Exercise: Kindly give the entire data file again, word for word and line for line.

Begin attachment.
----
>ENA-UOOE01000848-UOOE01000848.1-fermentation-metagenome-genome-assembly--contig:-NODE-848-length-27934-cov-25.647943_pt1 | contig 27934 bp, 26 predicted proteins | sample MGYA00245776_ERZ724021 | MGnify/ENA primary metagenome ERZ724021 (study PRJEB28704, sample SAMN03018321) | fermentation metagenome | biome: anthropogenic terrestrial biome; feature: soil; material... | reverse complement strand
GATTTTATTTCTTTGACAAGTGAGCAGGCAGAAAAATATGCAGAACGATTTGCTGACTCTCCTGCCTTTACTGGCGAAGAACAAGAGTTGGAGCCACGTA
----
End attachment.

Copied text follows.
>ENA-UOOE01000848-UOOE01000848.1-fermentation-metagenome-genome-assembly--contig:-NODE-848-length-27934-cov-25.647943_pt1 | contig 27934 bp, 26 predicted proteins | sample MGYA00245776_ERZ724021 | MGnify/ENA primary metagenome ERZ724021 (study PRJEB28704, sample SAMN03018321) | fermentation metagenome | biome: anthropogenic terrestrial biome; feature: soil; material... | reverse complement strand
GATTTTATTTCTTTGACAAGTGAGCAGGCAGAAAAATATGCAGAACGATTTGCTGACTCTCCTGCCTTTACTGGCGAAGAACAAGAGTTGGAGCCACGTA